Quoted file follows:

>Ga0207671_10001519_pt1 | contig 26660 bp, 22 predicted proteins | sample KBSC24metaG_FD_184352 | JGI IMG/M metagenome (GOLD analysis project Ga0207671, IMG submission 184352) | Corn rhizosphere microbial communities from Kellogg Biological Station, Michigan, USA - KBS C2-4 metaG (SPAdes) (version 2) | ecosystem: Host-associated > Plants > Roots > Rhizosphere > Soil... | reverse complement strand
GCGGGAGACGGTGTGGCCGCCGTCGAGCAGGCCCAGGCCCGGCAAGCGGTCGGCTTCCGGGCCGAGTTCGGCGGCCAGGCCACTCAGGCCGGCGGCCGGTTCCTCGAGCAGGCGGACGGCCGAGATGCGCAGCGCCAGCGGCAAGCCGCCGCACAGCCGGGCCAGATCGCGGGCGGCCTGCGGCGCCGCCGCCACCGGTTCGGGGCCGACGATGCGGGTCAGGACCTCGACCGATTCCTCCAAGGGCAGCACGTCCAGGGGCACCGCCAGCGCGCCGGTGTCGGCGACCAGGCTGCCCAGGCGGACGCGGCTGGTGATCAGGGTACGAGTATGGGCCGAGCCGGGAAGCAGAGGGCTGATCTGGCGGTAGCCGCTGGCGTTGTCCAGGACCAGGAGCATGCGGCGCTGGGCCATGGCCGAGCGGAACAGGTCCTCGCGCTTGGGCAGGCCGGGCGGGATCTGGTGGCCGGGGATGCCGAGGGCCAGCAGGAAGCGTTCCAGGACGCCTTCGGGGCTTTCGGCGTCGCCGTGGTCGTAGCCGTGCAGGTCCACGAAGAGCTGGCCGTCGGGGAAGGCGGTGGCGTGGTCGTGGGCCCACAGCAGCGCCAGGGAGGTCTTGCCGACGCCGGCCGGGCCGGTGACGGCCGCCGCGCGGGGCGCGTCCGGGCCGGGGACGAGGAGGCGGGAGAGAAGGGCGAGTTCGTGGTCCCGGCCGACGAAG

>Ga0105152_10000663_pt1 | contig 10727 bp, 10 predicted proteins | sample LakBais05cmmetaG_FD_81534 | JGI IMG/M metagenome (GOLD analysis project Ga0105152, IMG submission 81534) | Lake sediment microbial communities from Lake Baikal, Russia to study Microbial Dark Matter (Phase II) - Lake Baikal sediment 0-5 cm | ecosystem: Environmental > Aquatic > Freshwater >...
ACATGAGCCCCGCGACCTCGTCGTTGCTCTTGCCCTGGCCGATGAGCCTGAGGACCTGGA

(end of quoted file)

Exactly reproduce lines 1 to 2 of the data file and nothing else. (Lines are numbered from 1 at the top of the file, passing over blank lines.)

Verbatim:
>Ga0207671_10001519_pt1 | contig 26660 bp, 22 predicted proteins | sample KBSC24metaG_FD_184352 | JGI IMG/M metagenome (GOLD analysis project Ga0207671, IMG submission 184352) | Corn rhizosphere microbial communities from Kellogg Biological Station, Michigan, USA - KBS C2-4 metaG (SPAdes) (version 2) | ecosystem: Host-associated > Plants > Roots > Rhizosphere > Soil... | reverse complement strand
GCGGGAGACGGTGTGGCCGCCGTCGAGCAGGCCCAGGCCCGGCAAGCGGTCGGCTTCCGGGCCGAGTTCGGCGGCCAGGCCACTCAGGCCGGCGGCCGGTTCCTCGAGCAGGCGGACGGCCGAGATGCGCAGCGCCAGCGGCAAGCCGCCGCACAGCCGGGCCAGATCGCGGGCGGCCTGCGGCGCCGCCGCCACCGGTTCGGGGCCGACGATGCGGGTCAGGACCTCGACCGATTCCTCCAAGGGCAGCACGTCCAGGGGCACCGCCAGCGCGCCGGTGTCGGCGACCAGGCTGCCCAGGCGGACGCGGCTGGTGATCAGGGTACGAGTATGGGCCGAGCCGGGAAGCAGAGGGCTGATCTGGCGGTAGCCGCTGGCGTTGTCCAGGACCAGGAGCATGCGGCGCTGGGCCATGGCCGAGCGGAACAGGTCCTCGCGCTTGGGCAGGCCGGGCGGGATCTGGTGGCCGGGGATGCCGAGGGCCAGCAGGAAGCGTTCCAGGACGCCTTCGGGGCTTTCGGCGTCGCCGTGGTCGTAGCCGTGCAGGTCCACGAAGAGCTGGCCGTCGGGGAAGGCGGTGGCGTGGTCGTGGGCCCACAGCAGCGCCAGGGAGGTCTTGCCGACGCCGGCCGGGCCGGTGACGGCCGCCGCGCGGGGCGCGTCCGGGCCGGGGACGAGGAGGCGGGAGAGAAGGGCGAGTTCGTGGTCCCGGCCGACGAAG